Today's post is the second in a series about healthy social media enjoyment and how to avoid cyberbullying. This is a new phenomenon that is affecting preteens and adolescents in ways that are difficult to keep up with. Be sure to catch up by reading Part 1 of the series, which delves into healthy social media enjoyment, and make sure to stay tuned for Part 3 of the series, which will describe signs that your teenager might be dealing with cyberbullying (directed towards parents.) I hope you enjoy this series...
Cyberbullying is a serious and devastating experience. While there may be a typical idea of what cyberbullying looks like, there are many different forms. It is important to be cognizant of the ways that cyberbullies operate, so as to be prepared and protective of yourself. Here, I will briefly describe several (though not all) types of cyberbullying.
1 | “Catfish” is not just a sea-dweller
There is so much new internet slang constantly circulating, that it can sometimes be hard to keep track. The term “catfishing” describes a situation in which someone operates a false profile online in order to talk to you, and convince you that they are someone else. This can have several motives, but they are never good. One situation could be if someone in your life pretends to be the person you are romantically interested in. This could be embarrassing if you unknowingly divulge private information to this third party. Another situation could be more serious, involving a predator attempting to attract people using this false identity. While “catfishing” can range from personal embarrassment to even violence or death, it is EXTREMELY important to ensure that you know who you are talking to online. Chatrooms can be an easy façade for catfishing. Do not accept friend requests from people that you do not know… a higher friend count is not worth sacrificing your confidence or even life.
2 | There’s no one else like you…but there might be imposters
While some cyberbullies impersonate someone else in order to talk to you, sometimes people can impersonate you, and say things that you never would on your own. This is also a form of cyberbullying because it is falsely putting words in your mouth, and possibly misrepresenting you in an unfair way. While there is a possible way to avoid being “catfished” in some situations, unfortunately, cyberbullies may choose their targets at random if they choose to impersonate you. However, this problem could be combatted through verification and testimonies from friends and family that this imposter is not actually you, if the situation becomes serious.
3 | Consent is always key
A very hurtful form of cyberbullying is someone posting photos or information about you without your consent. We all have parts of our lives that we would rather not share on the Internet, and if someone disrespects those wishes directly or doesn’t acknowledge them at all, that is absolutely unacceptable. This kind of cyberbullying could range from embarrassment to more serious consequences, such as losing a job or other forms of punishment. Fortunately, most social media sites have an option to report posts as “inappropriate” for various reasons, which is a good option in situations like these.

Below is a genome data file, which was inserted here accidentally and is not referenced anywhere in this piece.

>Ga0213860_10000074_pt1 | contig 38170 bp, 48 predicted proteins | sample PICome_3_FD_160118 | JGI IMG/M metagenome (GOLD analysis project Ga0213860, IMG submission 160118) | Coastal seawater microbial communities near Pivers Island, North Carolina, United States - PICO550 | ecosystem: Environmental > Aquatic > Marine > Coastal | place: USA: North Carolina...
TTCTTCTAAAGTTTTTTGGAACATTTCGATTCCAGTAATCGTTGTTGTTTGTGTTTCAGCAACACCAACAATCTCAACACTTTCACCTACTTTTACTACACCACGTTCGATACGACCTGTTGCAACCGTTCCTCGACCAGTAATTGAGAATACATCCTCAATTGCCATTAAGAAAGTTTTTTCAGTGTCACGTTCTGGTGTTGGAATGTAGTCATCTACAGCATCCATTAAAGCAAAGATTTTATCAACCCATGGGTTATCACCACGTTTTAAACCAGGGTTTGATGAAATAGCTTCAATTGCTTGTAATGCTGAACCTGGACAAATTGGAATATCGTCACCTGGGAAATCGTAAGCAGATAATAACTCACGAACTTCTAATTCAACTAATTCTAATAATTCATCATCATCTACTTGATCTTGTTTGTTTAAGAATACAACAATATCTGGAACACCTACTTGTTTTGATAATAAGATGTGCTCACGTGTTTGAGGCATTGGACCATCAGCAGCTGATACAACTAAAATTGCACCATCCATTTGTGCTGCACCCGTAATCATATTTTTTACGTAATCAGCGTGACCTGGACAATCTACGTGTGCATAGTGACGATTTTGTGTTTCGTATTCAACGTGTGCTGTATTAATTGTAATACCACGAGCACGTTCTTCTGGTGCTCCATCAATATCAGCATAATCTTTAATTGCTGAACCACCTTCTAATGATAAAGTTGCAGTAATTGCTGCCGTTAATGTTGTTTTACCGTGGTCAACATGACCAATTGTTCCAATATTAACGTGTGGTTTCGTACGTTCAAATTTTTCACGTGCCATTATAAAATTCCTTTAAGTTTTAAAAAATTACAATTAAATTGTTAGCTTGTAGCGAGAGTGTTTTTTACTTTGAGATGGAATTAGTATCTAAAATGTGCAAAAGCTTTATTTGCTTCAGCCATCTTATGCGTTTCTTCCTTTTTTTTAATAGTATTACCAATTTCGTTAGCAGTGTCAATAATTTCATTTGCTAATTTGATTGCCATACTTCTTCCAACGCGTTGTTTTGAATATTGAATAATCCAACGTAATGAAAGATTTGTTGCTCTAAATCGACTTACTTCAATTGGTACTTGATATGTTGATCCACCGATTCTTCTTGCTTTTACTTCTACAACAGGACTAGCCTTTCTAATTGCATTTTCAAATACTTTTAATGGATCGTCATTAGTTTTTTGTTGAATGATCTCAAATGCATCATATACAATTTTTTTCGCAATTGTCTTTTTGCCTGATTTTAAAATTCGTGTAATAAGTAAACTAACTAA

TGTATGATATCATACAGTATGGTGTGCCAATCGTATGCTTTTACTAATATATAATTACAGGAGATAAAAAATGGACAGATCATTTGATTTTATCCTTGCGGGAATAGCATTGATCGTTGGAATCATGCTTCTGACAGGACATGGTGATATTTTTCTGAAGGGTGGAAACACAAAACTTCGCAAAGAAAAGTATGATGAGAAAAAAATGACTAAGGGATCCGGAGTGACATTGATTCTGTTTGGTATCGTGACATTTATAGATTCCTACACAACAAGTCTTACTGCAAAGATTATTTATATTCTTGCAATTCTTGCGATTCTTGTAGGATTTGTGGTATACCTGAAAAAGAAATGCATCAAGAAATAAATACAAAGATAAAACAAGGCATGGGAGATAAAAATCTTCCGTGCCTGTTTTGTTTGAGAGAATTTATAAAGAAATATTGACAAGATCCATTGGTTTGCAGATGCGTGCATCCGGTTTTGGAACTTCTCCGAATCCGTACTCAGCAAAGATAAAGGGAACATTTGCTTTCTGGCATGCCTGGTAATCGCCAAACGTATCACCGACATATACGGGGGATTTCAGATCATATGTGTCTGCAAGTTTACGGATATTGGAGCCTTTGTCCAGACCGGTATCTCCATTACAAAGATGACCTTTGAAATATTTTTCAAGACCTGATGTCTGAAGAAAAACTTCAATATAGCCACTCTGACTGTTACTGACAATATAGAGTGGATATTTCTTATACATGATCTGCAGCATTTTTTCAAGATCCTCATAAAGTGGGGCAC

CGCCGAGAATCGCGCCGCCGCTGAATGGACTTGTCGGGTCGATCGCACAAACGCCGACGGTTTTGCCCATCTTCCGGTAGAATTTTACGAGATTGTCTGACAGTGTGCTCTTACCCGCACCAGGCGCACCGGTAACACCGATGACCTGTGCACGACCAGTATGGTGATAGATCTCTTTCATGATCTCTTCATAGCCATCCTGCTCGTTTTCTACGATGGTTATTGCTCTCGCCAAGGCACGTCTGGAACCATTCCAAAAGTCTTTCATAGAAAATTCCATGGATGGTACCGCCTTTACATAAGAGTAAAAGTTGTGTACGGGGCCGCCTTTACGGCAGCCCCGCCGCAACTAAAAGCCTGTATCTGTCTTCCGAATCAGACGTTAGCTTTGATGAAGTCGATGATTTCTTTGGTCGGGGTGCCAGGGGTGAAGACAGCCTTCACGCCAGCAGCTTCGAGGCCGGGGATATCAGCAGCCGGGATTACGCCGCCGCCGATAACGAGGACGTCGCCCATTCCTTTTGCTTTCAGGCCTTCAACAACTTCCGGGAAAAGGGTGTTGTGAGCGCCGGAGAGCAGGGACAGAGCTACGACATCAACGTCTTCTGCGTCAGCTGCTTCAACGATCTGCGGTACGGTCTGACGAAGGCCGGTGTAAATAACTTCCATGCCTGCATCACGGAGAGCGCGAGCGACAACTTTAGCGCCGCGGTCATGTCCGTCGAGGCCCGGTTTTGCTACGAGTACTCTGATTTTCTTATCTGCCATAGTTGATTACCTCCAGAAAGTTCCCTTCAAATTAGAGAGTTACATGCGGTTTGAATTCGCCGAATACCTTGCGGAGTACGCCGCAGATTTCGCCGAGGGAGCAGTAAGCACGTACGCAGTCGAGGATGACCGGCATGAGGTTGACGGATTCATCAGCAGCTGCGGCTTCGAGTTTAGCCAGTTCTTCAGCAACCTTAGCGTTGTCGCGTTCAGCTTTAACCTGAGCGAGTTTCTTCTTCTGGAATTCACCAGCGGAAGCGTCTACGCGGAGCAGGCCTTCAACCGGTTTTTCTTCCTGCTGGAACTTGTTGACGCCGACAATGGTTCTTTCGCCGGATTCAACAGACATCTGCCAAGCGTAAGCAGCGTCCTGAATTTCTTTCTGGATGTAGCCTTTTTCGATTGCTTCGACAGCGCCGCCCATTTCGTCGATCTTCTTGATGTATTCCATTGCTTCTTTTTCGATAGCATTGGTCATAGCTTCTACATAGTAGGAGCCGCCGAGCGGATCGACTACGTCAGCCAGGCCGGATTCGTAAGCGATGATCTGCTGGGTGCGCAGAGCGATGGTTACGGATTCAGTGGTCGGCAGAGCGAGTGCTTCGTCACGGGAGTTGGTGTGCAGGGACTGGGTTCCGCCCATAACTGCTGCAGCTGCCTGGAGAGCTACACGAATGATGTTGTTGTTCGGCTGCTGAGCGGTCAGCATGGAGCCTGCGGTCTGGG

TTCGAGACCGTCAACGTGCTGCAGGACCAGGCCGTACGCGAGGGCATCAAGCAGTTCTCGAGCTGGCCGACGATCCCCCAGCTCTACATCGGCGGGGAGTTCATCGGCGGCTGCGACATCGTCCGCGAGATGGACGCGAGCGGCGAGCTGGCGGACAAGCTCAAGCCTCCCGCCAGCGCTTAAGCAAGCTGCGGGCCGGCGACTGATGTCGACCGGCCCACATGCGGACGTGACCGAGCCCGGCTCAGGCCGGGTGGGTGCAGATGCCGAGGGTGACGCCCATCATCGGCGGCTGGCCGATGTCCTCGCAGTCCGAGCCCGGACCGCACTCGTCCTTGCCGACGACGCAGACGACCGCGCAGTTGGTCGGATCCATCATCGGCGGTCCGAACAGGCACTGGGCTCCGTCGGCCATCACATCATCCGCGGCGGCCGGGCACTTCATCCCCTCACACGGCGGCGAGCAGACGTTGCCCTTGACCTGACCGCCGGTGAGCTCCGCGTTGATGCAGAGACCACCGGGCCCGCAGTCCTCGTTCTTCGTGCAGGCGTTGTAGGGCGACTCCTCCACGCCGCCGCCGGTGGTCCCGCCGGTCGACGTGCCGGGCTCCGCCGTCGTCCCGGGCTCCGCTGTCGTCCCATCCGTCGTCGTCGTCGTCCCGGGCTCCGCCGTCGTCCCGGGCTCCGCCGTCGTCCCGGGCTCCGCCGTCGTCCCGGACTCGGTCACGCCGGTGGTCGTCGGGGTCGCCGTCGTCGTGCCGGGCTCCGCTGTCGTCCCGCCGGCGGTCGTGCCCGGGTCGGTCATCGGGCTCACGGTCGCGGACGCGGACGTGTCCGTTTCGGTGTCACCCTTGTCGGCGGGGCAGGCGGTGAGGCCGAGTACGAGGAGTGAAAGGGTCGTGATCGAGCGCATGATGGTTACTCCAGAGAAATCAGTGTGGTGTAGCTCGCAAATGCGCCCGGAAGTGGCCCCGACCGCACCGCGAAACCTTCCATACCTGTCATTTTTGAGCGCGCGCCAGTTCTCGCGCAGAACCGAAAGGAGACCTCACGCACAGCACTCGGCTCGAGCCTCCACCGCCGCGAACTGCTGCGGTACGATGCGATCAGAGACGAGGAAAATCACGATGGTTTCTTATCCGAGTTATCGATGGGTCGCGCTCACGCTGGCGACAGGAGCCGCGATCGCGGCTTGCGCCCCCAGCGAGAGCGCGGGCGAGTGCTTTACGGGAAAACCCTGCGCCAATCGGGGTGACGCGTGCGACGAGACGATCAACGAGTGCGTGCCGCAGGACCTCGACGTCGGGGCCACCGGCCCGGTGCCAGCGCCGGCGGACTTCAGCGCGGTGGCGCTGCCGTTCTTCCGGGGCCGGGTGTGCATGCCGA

4 | Blackmail is never okay
An unfortunate and particularly stressful kind of cyberbullying is virtual blackmail. Related to the above point, blackmailing occurs when someone holds information or media that they know you don’t want posted online, and then threaten to release it if you do not comply with their wishes. Cyberbullying of this form is extremely stressful because it puts a false sense of responsibility on the victim. However, the person being blackmailed is not at fault. In situations such as these, it is best to reach out to a parent, teacher, or someone of authority that you can trust, in order to rectify the situation with the least amount of damage.
5 | Cyberbullying does not have to be directed at a single person
One Internet activity that many people engage in is jokes at the expense of others. However, this can be a form of cyberbullying when it perpetuates cruel stereotypes. To make fun of blondes for being “dumb,” or condemning people for their weight, or participate in any other joke of the sort, is to indirectly bully any people who meet these physical characteristics. Your feelings are valid, and if you are offended by an Internet joke, you have every right to be. Just because a case of cyberbullying is not pointed directly at you, it doesn’t mean that it hurts any less. In cases such as these, however difficult it may be, refusing to engage in pages or with people who post these jokes can be very beneficial. As stated in an earlier blog post, taking a break from social media is vital to mental wellbeing.
6 | Exactly what you’d think
Perhaps the form of cyberbullying that comes to mind the easiest is when people directly say hurtful things to you from behind the protection of a screen. Sometimes people who are insecure about themselves tend to lash out towards others. However, they are sometimes not even confident to confront anyone in person, so they send cruel things online. When dealing with cyberbullying of this type, as with verbal bullying in person, it is important to keep in mind that someone else’s opinions do not define you. The only opinion about you that matters, is yours.
Cyberbullying is no laughing matter, and while this post does provide several small tips, it is important to seek help if you are experiencing cyberbullying. Never be afraid to seek help, because you deserve all the happiness you can get. You can seek aid from professional websites and phone services, such as:
about the author
Hi! I'm Jackie, a psychology undergrad at Vanderbilt who loves dogs more than just about anything. When I'm not busy mentoring, you can find me playing or watching volleyball, playing the violin or, of course, watching a ton of Netflix!